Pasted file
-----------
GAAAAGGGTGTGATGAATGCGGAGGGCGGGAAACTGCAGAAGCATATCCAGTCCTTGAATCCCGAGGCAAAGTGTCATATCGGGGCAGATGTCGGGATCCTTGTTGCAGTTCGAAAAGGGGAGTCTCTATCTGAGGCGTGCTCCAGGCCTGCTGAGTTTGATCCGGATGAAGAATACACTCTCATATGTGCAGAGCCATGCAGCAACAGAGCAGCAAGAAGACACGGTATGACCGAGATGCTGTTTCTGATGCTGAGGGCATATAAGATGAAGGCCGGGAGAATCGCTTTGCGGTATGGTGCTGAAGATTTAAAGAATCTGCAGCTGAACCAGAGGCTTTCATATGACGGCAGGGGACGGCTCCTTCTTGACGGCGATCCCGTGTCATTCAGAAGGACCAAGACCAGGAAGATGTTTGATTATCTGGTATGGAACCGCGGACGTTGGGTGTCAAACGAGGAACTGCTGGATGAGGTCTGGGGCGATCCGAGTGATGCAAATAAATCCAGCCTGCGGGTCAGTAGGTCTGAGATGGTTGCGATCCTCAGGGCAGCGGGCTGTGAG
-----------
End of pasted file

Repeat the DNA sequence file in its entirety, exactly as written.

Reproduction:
GAAAAGGGTGTGATGAATGCGGAGGGCGGGAAACTGCAGAAGCATATCCAGTCCTTGAATCCCGAGGCAAAGTGTCATATCGGGGCAGATGTCGGGATCCTTGTTGCAGTTCGAAAAGGGGAGTCTCTATCTGAGGCGTGCTCCAGGCCTGCTGAGTTTGATCCGGATGAAGAATACACTCTCATATGTGCAGAGCCATGCAGCAACAGAGCAGCAAGAAGACACGGTATGACCGAGATGCTGTTTCTGATGCTGAGGGCATATAAGATGAAGGCCGGGAGAATCGCTTTGCGGTATGGTGCTGAAGATTTAAAGAATCTGCAGCTGAACCAGAGGCTTTCATATGACGGCAGGGGACGGCTCCTTCTTGACGGCGATCCCGTGTCATTCAGAAGGACCAAGACCAGGAAGATGTTTGATTATCTGGTATGGAACCGCGGACGTTGGGTGTCAAACGAGGAACTGCTGGATGAGGTCTGGGGCGATCCGAGTGATGCAAATAAATCCAGCCTGCGGGTCAGTAGGTCTGAGATGGTTGCGATCCTCAGGGCAGCGGGCTGTGAG